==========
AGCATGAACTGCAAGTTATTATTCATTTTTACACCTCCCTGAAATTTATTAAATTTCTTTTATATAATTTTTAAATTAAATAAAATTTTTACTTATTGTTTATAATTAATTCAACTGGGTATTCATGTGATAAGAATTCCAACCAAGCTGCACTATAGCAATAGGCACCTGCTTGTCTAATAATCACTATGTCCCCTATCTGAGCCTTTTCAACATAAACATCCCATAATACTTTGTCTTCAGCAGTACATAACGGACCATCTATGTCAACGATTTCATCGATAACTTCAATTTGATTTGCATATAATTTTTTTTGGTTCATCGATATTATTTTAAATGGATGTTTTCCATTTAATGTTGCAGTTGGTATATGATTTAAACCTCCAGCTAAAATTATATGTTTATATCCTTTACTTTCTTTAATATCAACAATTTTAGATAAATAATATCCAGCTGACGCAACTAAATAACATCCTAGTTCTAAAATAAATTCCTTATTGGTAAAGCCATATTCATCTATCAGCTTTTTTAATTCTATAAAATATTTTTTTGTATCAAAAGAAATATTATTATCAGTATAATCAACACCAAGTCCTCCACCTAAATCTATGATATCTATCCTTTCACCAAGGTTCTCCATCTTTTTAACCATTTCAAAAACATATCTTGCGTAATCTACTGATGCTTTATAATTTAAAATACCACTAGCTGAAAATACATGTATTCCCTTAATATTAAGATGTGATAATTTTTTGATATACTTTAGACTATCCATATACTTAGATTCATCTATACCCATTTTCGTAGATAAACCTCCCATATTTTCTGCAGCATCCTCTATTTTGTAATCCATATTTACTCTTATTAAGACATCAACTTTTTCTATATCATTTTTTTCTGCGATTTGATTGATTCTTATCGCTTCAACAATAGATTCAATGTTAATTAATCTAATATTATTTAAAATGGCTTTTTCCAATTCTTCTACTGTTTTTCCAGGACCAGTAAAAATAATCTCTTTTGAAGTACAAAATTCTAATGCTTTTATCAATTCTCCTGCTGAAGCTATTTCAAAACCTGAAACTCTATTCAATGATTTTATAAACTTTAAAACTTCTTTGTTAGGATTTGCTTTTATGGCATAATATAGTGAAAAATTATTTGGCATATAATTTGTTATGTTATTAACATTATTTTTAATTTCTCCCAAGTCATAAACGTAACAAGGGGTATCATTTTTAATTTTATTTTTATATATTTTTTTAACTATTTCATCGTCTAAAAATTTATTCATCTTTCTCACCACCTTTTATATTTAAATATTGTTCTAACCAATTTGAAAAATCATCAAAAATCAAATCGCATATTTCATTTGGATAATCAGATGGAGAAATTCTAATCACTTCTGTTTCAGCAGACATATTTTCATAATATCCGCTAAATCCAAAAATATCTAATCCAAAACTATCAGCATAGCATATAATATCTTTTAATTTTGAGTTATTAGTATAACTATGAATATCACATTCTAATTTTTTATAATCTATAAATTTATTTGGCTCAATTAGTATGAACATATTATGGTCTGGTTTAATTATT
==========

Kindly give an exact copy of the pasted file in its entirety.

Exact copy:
AGCATGAACTGCAAGTTATTATTCATTTTTACACCTCCCTGAAATTTATTAAATTTCTTTTATATAATTTTTAAATTAAATAAAATTTTTACTTATTGTTTATAATTAATTCAACTGGGTATTCATGTGATAAGAATTCCAACCAAGCTGCACTATAGCAATAGGCACCTGCTTGTCTAATAATCACTATGTCCCCTATCTGAGCCTTTTCAACATAAACATCCCATAATACTTTGTCTTCAGCAGTACATAACGGACCATCTATGTCAACGATTTCATCGATAACTTCAATTTGATTTGCATATAATTTTTTTTGGTTCATCGATATTATTTTAAATGGATGTTTTCCATTTAATGTTGCAGTTGGTATATGATTTAAACCTCCAGCTAAAATTATATGTTTATATCCTTTACTTTCTTTAATATCAACAATTTTAGATAAATAATATCCAGCTGACGCAACTAAATAACATCCTAGTTCTAAAATAAATTCCTTATTGGTAAAGCCATATTCATCTATCAGCTTTTTTAATTCTATAAAATATTTTTTTGTATCAAAAGAAATATTATTATCAGTATAATCAACACCAAGTCCTCCACCTAAATCTATGATATCTATCCTTTCACCAAGGTTCTCCATCTTTTTAACCATTTCAAAAACATATCTTGCGTAATCTACTGATGCTTTATAATTTAAAATACCACTAGCTGAAAATACATGTATTCCCTTAATATTAAGATGTGATAATTTTTTGATATACTTTAGACTATCCATATACTTAGATTCATCTATACCCATTTTCGTAGATAAACCTCCCATATTTTCTGCAGCATCCTCTATTTTGTAATCCATATTTACTCTTATTAAGACATCAACTTTTTCTATATCATTTTTTTCTGCGATTTGATTGATTCTTATCGCTTCAACAATAGATTCAATGTTAATTAATCTAATATTATTTAAAATGGCTTTTTCCAATTCTTCTACTGTTTTTCCAGGACCAGTAAAAATAATCTCTTTTGAAGTACAAAATTCTAATGCTTTTATCAATTCTCCTGCTGAAGCTATTTCAAAACCTGAAACTCTATTCAATGATTTTATAAACTTTAAAACTTCTTTGTTAGGATTTGCTTTTATGGCATAATATAGTGAAAAATTATTTGGCATATAATTTGTTATGTTATTAACATTATTTTTAATTTCTCCCAAGTCATAAACGTAACAAGGGGTATCATTTTTAATTTTATTTTTATATATTTTTTTAACTATTTCATCGTCTAAAAATTTATTCATCTTTCTCACCACCTTTTATATTTAAATATTGTTCTAACCAATTTGAAAAATCATCAAAAATCAAATCGCATATTTCATTTGGATAATCAGATGGAGAAATTCTAATCACTTCTGTTTCAGCAGACATATTTTCATAATATCCGCTAAATCCAAAAATATCTAATCCAAAACTATCAGCATAGCATATAATATCTTTTAATTTTGAGTTATTAGTATAACTATGAATATCACATTCTAATTTTTTATAATCTATAAATTTATTTGGCTCAATTAGTATGAACATATTATGGTCTGGTTTAATTATT